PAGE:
"I tried last year at our Christmas party and he wouldn't get on Santa's lap and hid behind me," The Good Wife star, 45, told PEOPLE at the L'Oreal Paris Women of Worth Awards on Thursday in New York City.

By peoplestaff225
Updated December 24, 2011 02:00 PM
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Julianna Margulies says her son Kieran Lindsay, 3½, has something in common with nearly every other starry-eyed toddler during the holiday season: a fear of Santa.

And that’s exactly why he hasn’t visited the jolly man in red this year — yet.

“I tried last year at our Christmas party and he wouldn’t get on Santa’s lap and hid behind me,” The Good Wife star, 45, told PEOPLE at the L’Oreal Paris Women of Worth Awards on Dec. 15 in New York City.

“This year I actually asked our production, ‘Could you have Santa in the light?,’ because they always had him in a dark corner and that scared my kid. But I think most kids are afraid of Santa, until they get to 6 or 7.”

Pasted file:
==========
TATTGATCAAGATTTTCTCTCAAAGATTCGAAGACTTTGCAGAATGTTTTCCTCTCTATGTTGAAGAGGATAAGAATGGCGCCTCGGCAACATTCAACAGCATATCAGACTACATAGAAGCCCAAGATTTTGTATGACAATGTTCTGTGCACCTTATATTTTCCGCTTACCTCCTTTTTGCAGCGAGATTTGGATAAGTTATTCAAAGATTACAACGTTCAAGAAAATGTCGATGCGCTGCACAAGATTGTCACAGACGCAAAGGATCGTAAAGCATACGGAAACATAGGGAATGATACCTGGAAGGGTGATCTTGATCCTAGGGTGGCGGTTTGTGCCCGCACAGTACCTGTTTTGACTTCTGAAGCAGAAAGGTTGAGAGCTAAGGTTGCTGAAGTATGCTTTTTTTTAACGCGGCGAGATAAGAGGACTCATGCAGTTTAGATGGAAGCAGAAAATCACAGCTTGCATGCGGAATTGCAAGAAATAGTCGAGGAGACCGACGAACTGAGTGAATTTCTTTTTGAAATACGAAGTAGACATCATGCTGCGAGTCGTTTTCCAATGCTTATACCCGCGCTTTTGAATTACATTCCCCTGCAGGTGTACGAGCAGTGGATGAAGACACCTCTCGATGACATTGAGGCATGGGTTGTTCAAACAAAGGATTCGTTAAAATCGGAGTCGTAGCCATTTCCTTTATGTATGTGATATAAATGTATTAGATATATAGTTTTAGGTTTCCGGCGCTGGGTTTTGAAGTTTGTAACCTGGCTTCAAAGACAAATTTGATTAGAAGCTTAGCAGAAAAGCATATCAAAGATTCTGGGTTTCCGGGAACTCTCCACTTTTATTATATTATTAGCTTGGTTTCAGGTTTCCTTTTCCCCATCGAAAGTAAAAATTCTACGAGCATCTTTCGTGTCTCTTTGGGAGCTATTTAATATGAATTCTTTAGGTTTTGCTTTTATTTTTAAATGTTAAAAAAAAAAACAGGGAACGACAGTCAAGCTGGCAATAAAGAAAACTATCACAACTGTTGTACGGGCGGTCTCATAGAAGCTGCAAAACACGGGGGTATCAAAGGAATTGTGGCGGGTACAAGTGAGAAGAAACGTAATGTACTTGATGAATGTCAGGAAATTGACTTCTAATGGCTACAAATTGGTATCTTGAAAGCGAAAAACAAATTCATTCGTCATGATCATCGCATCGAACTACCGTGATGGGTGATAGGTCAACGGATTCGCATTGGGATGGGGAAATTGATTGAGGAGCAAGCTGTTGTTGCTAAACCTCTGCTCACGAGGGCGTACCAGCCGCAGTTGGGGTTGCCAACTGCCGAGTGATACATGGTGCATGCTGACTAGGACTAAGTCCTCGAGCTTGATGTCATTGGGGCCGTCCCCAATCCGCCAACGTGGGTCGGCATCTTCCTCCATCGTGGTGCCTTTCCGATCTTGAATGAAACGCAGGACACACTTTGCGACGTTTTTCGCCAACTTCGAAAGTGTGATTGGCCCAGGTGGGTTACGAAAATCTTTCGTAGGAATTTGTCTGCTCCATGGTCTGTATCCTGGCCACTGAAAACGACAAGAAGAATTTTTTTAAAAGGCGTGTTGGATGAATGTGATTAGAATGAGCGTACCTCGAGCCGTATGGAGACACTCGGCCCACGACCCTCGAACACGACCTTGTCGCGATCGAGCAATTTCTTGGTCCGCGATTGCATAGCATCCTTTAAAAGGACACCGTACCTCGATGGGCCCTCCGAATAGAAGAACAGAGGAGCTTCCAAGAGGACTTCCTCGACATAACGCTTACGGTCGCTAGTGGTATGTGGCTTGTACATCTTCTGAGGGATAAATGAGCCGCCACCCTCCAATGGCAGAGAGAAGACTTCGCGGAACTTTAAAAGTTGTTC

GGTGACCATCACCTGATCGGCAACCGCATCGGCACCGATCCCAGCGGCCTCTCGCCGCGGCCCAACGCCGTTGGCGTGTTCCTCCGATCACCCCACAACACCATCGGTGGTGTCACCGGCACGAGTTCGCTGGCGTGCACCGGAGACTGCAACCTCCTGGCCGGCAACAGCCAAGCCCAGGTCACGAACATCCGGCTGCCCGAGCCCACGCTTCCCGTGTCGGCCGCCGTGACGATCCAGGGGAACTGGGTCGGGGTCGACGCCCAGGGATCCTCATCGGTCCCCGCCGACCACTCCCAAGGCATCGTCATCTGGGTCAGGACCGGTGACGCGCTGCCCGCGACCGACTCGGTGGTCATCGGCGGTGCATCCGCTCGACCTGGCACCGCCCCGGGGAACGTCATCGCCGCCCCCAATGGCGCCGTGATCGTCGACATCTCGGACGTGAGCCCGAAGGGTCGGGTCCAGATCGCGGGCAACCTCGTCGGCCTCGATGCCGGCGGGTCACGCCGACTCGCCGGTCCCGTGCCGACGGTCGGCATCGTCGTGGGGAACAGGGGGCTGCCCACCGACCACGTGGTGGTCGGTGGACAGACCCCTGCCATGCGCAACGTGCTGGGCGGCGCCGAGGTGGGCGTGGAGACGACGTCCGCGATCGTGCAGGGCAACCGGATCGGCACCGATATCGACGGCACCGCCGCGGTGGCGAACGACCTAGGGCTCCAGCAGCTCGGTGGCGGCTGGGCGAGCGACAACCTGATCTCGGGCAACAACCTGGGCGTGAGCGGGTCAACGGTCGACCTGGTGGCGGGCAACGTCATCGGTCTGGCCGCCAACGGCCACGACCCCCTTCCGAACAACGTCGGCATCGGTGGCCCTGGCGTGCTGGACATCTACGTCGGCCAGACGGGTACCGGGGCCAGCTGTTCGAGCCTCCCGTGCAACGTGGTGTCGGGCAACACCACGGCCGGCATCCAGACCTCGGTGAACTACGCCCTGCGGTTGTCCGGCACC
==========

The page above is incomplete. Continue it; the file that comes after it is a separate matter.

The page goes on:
Margulies says what Kieran is not afraid to do — during the holidays or any time of year — is give back to others. The actress makes sure her son understands the importance of helping people not quite as fortunate as him, and makes the act of giving a mother-son bonding experience.

“Whenever he grows out of his clothes we bring them to Room to Grow, which is a foundation for underprivileged children in the city. It’s a phenomenal organization,” she shares.

“I always show him what we’re going to bring — he grows out of everything so fast. We walk there together and he wants to see where it’s going and he chooses books to give the children.”

Why is Margulies so committed to teaching her son the importance of giving back? “He’s living in a world I didn’t grow up in — this sort of world of privilege in a way, because of what I do for a living,” she explains.

“I want to make sure he understands that’s not normal and I want him to remain grounded. For his birthdays we always say ‘in lieu of gifts please give to this charity’ because he doesn’t need anything. And I want him to always know that giving is always a much bigger reward than getting.”

— Kathy Ehrich Dowd